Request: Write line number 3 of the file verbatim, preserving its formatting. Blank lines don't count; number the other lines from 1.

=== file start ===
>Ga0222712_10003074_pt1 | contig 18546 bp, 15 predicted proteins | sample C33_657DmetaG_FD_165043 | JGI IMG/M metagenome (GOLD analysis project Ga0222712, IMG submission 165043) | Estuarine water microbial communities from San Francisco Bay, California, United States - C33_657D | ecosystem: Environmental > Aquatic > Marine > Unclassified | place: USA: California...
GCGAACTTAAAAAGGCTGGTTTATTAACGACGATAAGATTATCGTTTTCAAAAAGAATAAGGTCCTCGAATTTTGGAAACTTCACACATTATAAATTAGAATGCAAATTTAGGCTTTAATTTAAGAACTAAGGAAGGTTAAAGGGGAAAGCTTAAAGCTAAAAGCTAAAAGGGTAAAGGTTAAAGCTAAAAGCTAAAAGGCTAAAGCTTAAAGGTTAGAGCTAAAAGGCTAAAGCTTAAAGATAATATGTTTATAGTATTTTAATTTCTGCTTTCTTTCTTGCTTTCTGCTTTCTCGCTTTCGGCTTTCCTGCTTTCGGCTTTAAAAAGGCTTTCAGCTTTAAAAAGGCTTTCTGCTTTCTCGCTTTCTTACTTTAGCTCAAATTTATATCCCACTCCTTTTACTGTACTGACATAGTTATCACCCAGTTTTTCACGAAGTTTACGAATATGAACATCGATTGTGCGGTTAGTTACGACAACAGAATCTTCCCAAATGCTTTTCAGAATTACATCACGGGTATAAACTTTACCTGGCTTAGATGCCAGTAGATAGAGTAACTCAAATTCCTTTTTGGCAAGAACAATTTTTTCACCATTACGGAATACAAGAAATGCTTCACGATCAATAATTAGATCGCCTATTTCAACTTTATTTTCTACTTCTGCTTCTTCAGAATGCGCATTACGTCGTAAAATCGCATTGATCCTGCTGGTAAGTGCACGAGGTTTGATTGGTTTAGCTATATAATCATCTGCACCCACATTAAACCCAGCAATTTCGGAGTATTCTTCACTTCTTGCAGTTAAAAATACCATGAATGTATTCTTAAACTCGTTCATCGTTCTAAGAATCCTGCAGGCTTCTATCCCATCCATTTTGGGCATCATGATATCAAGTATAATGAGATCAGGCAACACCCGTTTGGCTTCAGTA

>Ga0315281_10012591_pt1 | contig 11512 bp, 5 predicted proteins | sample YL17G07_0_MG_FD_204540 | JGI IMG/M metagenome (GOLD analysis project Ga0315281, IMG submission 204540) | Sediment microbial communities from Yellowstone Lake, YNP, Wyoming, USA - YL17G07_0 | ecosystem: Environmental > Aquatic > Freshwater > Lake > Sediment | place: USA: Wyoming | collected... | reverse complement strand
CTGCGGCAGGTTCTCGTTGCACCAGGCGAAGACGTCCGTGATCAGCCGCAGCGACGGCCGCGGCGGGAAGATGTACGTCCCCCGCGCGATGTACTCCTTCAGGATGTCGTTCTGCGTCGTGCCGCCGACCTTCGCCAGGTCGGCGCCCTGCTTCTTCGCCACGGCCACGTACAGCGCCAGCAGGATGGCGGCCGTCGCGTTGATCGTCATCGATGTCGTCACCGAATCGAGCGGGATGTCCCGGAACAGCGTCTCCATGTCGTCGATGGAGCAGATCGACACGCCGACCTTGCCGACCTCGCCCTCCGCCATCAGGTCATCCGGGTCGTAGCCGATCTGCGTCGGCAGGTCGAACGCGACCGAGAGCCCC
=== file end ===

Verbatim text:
>Ga0315281_10012591_pt1 | contig 11512 bp, 5 predicted proteins | sample YL17G07_0_MG_FD_204540 | JGI IMG/M metagenome (GOLD analysis project Ga0315281, IMG submission 204540) | Sediment microbial communities from Yellowstone Lake, YNP, Wyoming, USA - YL17G07_0 | ecosystem: Environmental > Aquatic > Freshwater > Lake > Sediment | place: USA: Wyoming | collected... | reverse complement strand